You probably have a good idea about whether you want the job but do think carefully about your needs and options. Accepting an offer of employment in writing constitutes your half of the employment contract. When the job is confirmed and no longer conditional, you should withdraw from all other job offers, interviews, and remaining applications.

Job offers can cause problems if you have other applications pending, but do not accept one with the intention of hoping to turn it down in favour of another employer. Verbal and written acceptances are legally and morally binding. The best advice is to thank the employer, explain you are definitely interested and ask for some time to consider it, giving them a date by which you expect to respond. If you are uncertain what to do, discuss it with a careers adviser.

If you decide to decline an offer, let the employer know as soon as possible so they can offer the job to someone else. Thank them and outline your reasons if appropriate. Be professional and considerate as you may come into contact with this employer again in the future.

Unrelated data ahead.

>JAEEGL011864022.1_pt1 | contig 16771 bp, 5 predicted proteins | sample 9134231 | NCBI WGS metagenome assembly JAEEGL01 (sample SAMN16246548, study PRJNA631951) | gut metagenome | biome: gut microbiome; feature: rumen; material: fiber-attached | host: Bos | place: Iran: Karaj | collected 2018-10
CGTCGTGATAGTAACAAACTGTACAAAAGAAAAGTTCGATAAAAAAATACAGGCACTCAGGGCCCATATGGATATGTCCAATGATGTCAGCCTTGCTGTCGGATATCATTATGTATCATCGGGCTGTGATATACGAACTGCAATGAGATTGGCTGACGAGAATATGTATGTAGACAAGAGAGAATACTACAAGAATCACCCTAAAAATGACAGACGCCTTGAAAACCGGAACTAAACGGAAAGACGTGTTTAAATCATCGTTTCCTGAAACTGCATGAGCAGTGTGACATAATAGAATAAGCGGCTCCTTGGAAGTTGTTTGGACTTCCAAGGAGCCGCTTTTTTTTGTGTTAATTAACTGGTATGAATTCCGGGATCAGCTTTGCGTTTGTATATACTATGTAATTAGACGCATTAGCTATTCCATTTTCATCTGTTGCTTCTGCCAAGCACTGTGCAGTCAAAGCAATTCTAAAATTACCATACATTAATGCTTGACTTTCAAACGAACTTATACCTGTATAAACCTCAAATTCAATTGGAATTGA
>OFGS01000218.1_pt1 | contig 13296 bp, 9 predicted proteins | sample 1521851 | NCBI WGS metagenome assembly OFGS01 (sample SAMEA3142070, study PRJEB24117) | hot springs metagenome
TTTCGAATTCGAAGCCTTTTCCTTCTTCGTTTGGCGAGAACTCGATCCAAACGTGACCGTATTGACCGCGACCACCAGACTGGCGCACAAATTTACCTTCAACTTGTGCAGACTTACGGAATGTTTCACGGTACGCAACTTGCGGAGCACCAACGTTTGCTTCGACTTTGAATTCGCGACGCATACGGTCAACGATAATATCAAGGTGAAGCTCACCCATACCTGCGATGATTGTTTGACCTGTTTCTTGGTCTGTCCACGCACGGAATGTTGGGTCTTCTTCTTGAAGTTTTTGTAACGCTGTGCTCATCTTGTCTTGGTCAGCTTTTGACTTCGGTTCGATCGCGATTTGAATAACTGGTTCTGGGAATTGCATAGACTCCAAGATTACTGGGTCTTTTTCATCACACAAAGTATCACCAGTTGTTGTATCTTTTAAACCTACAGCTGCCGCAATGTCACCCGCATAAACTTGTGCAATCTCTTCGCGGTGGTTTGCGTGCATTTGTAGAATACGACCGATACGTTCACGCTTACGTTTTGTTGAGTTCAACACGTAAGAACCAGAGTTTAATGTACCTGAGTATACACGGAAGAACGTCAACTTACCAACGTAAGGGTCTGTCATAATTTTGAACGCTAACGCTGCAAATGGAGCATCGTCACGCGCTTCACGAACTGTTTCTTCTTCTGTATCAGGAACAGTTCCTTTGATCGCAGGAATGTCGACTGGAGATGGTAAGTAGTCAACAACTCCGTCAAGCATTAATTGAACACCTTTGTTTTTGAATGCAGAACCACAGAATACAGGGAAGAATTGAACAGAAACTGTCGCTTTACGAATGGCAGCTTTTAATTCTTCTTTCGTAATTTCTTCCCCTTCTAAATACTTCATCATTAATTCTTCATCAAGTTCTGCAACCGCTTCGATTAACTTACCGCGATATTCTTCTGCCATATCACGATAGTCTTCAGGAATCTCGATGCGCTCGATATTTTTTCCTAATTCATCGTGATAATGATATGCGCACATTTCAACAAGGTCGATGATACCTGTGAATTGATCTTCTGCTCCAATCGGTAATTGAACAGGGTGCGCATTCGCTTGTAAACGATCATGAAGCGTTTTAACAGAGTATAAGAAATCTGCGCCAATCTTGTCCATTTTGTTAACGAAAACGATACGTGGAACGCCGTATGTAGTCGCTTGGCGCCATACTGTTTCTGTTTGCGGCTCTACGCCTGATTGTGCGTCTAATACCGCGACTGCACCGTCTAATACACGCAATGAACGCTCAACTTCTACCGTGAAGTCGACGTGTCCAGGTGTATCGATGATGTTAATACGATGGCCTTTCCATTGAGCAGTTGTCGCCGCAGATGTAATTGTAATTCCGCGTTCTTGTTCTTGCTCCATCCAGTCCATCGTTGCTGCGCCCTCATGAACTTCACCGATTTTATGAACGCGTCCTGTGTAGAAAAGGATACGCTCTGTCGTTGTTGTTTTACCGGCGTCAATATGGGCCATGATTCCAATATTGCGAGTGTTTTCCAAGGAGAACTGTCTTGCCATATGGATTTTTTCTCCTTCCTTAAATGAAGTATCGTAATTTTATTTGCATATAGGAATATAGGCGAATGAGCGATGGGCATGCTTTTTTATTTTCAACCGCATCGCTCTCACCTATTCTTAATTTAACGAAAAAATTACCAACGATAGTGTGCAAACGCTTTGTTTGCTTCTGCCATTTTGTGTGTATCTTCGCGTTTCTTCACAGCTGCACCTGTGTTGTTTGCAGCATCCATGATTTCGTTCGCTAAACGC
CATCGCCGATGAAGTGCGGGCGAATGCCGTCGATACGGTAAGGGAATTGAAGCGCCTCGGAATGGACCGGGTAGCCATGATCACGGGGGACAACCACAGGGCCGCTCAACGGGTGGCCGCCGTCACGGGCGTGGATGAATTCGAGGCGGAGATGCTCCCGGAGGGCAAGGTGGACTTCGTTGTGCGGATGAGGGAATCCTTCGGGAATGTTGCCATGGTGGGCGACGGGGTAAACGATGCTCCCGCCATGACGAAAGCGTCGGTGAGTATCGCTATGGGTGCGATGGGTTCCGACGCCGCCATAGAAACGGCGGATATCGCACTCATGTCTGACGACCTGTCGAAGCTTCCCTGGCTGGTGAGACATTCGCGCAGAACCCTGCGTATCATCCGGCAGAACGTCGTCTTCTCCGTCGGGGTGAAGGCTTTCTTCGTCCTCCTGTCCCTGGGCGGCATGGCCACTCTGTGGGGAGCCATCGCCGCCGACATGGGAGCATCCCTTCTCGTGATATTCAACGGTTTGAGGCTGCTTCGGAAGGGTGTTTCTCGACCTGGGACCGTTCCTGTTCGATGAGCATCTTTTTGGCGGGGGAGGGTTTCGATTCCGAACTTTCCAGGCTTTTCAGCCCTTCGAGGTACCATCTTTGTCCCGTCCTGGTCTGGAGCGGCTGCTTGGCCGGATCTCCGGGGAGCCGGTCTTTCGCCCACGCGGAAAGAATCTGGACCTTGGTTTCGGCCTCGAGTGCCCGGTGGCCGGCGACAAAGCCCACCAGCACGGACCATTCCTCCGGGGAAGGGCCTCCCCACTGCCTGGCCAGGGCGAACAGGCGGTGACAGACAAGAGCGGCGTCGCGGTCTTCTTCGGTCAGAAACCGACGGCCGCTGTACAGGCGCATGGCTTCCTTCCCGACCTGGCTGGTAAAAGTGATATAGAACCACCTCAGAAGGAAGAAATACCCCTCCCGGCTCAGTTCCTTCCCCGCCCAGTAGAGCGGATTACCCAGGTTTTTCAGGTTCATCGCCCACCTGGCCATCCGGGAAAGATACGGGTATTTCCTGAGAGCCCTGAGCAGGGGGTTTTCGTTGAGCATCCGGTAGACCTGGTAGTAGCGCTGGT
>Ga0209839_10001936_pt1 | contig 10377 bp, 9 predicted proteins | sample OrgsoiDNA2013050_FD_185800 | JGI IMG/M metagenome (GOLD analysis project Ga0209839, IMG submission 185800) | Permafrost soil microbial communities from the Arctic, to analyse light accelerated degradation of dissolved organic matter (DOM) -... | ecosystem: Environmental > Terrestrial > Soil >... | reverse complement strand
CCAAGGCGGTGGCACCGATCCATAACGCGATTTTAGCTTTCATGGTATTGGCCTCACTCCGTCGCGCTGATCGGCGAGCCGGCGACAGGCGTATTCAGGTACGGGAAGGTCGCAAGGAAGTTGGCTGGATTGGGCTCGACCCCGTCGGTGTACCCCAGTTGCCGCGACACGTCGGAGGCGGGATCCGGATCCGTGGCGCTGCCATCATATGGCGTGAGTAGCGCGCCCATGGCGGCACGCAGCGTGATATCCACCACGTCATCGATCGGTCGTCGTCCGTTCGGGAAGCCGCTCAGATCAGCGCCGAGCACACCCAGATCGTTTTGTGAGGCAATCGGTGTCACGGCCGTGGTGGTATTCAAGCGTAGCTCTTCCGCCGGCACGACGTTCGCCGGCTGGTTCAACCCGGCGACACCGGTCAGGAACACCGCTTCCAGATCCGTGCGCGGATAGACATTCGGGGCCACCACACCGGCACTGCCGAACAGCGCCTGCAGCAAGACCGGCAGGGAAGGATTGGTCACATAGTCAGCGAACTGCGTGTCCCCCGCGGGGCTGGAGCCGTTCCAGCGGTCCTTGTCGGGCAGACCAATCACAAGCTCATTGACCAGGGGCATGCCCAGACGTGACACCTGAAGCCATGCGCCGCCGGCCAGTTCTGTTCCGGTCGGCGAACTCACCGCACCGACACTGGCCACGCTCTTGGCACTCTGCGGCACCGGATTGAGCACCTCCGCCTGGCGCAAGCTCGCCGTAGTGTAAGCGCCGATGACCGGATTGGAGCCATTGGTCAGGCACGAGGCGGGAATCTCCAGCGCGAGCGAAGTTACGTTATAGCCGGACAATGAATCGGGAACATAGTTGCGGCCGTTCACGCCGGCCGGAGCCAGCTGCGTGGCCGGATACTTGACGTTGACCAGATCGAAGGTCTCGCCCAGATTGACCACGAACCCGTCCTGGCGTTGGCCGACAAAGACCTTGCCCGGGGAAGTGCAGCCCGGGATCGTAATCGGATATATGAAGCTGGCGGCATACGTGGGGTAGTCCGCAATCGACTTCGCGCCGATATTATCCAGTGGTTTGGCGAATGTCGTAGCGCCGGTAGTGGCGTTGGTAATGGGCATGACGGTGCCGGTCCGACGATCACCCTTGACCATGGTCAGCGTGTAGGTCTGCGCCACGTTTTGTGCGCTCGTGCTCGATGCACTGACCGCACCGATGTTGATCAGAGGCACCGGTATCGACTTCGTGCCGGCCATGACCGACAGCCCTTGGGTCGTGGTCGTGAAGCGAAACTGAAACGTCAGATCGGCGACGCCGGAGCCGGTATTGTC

What to do if you are not successful

Ask for help. If you are getting to interview or assessment centre then your applications are fine, so something could be going wrong during selection. Think about how well you prepared, what happened, how you responded to questions, and whether you really came across as enthusiastic about the job.

Ask the employer for feedback. Not all employers will discuss their decision but they may give you advice. Discuss things with a careers consultant to help identify any problems.

Remember, there may not be much wrong with what you did. You may have only just missed out!

Keep trying; you will become even more skilled and confident with practice.